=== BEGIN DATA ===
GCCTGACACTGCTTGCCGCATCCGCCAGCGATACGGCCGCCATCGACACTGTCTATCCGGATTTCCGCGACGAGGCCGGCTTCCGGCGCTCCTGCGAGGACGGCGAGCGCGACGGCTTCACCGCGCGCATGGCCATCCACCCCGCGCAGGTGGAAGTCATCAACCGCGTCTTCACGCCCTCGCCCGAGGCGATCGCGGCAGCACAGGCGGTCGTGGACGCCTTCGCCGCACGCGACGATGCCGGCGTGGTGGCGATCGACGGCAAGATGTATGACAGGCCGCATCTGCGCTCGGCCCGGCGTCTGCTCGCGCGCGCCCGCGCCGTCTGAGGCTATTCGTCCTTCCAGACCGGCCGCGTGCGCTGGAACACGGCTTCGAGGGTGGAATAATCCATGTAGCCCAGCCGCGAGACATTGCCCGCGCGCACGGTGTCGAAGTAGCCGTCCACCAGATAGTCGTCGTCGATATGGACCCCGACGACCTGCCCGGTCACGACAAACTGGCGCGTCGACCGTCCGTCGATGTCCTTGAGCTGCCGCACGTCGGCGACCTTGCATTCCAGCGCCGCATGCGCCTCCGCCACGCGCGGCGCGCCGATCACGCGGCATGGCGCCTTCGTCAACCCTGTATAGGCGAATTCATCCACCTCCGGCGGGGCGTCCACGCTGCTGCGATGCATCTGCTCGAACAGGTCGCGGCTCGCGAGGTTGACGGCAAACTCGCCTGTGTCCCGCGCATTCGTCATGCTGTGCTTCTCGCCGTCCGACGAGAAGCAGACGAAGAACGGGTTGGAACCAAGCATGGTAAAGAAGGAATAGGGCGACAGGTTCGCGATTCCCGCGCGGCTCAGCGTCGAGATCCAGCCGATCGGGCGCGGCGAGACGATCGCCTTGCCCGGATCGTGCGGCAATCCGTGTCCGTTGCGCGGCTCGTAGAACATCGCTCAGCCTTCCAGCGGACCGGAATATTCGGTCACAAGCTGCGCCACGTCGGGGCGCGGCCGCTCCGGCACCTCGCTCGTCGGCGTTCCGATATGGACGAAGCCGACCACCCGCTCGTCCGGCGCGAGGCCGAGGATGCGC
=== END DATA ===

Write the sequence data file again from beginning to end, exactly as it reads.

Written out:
GCCTGACACTGCTTGCCGCATCCGCCAGCGATACGGCCGCCATCGACACTGTCTATCCGGATTTCCGCGACGAGGCCGGCTTCCGGCGCTCCTGCGAGGACGGCGAGCGCGACGGCTTCACCGCGCGCATGGCCATCCACCCCGCGCAGGTGGAAGTCATCAACCGCGTCTTCACGCCCTCGCCCGAGGCGATCGCGGCAGCACAGGCGGTCGTGGACGCCTTCGCCGCACGCGACGATGCCGGCGTGGTGGCGATCGACGGCAAGATGTATGACAGGCCGCATCTGCGCTCGGCCCGGCGTCTGCTCGCGCGCGCCCGCGCCGTCTGAGGCTATTCGTCCTTCCAGACCGGCCGCGTGCGCTGGAACACGGCTTCGAGGGTGGAATAATCCATGTAGCCCAGCCGCGAGACATTGCCCGCGCGCACGGTGTCGAAGTAGCCGTCCACCAGATAGTCGTCGTCGATATGGACCCCGACGACCTGCCCGGTCACGACAAACTGGCGCGTCGACCGTCCGTCGATGTCCTTGAGCTGCCGCACGTCGGCGACCTTGCATTCCAGCGCCGCATGCGCCTCCGCCACGCGCGGCGCGCCGATCACGCGGCATGGCGCCTTCGTCAACCCTGTATAGGCGAATTCATCCACCTCCGGCGGGGCGTCCACGCTGCTGCGATGCATCTGCTCGAACAGGTCGCGGCTCGCGAGGTTGACGGCAAACTCGCCTGTGTCCCGCGCATTCGTCATGCTGTGCTTCTCGCCGTCCGACGAGAAGCAGACGAAGAACGGGTTGGAACCAAGCATGGTAAAGAAGGAATAGGGCGACAGGTTCGCGATTCCCGCGCGGCTCAGCGTCGAGATCCAGCCGATCGGGCGCGGCGAGACGATCGCCTTGCCCGGATCGTGCGGCAATCCGTGTCCGTTGCGCGGCTCGTAGAACATCGCTCAGCCTTCCAGCGGACCGGAATATTCGGTCACAAGCTGCGCCACGTCGGGGCGCGGCCGCTCCGGCACCTCGCTCGTCGGCGTTCCGATATGGACGAAGCCGACCACCCGCTCGTCCGGCGCGAGGCCGAGGATGCGC